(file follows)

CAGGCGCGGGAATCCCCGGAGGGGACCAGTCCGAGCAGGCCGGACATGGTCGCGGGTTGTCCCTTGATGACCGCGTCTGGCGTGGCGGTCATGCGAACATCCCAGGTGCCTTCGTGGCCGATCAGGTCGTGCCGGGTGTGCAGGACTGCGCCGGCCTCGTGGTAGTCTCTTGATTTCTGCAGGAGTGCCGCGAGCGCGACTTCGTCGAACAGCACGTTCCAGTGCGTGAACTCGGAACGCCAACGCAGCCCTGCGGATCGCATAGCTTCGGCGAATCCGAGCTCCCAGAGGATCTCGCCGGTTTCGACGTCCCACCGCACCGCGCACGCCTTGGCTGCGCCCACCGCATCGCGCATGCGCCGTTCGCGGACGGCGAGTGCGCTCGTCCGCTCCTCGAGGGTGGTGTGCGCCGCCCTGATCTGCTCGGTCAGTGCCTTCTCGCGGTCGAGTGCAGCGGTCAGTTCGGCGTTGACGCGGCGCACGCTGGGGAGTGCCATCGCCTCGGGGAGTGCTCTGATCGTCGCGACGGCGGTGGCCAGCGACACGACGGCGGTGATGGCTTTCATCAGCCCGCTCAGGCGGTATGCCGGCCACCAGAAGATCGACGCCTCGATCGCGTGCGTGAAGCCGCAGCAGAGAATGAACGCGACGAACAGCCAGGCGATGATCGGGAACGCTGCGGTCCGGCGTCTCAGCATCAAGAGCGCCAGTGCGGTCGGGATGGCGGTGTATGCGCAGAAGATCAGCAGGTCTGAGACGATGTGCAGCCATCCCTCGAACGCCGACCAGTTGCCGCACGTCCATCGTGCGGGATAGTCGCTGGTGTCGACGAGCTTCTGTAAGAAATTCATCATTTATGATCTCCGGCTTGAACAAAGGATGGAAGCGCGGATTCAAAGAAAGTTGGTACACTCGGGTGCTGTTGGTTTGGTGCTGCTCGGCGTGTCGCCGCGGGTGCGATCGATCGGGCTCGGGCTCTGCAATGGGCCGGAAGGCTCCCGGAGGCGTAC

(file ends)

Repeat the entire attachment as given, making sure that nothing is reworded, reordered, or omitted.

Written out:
CAGGCGCGGGAATCCCCGGAGGGGACCAGTCCGAGCAGGCCGGACATGGTCGCGGGTTGTCCCTTGATGACCGCGTCTGGCGTGGCGGTCATGCGAACATCCCAGGTGCCTTCGTGGCCGATCAGGTCGTGCCGGGTGTGCAGGACTGCGCCGGCCTCGTGGTAGTCTCTTGATTTCTGCAGGAGTGCCGCGAGCGCGACTTCGTCGAACAGCACGTTCCAGTGCGTGAACTCGGAACGCCAACGCAGCCCTGCGGATCGCATAGCTTCGGCGAATCCGAGCTCCCAGAGGATCTCGCCGGTTTCGACGTCCCACCGCACCGCGCACGCCTTGGCTGCGCCCACCGCATCGCGCATGCGCCGTTCGCGGACGGCGAGTGCGCTCGTCCGCTCCTCGAGGGTGGTGTGCGCCGCCCTGATCTGCTCGGTCAGTGCCTTCTCGCGGTCGAGTGCAGCGGTCAGTTCGGCGTTGACGCGGCGCACGCTGGGGAGTGCCATCGCCTCGGGGAGTGCTCTGATCGTCGCGACGGCGGTGGCCAGCGACACGACGGCGGTGATGGCTTTCATCAGCCCGCTCAGGCGGTATGCCGGCCACCAGAAGATCGACGCCTCGATCGCGTGCGTGAAGCCGCAGCAGAGAATGAACGCGACGAACAGCCAGGCGATGATCGGGAACGCTGCGGTCCGGCGTCTCAGCATCAAGAGCGCCAGTGCGGTCGGGATGGCGGTGTATGCGCAGAAGATCAGCAGGTCTGAGACGATGTGCAGCCATCCCTCGAACGCCGACCAGTTGCCGCACGTCCATCGTGCGGGATAGTCGCTGGTGTCGACGAGCTTCTGTAAGAAATTCATCATTTATGATCTCCGGCTTGAACAAAGGATGGAAGCGCGGATTCAAAGAAAGTTGGTACACTCGGGTGCTGTTGGTTTGGTGCTGCTCGGCGTGTCGCCGCGGGTGCGATCGATCGGGCTCGGGCTCTGCAATGGGCCGGAAGGCTCCCGGAGGCGTAC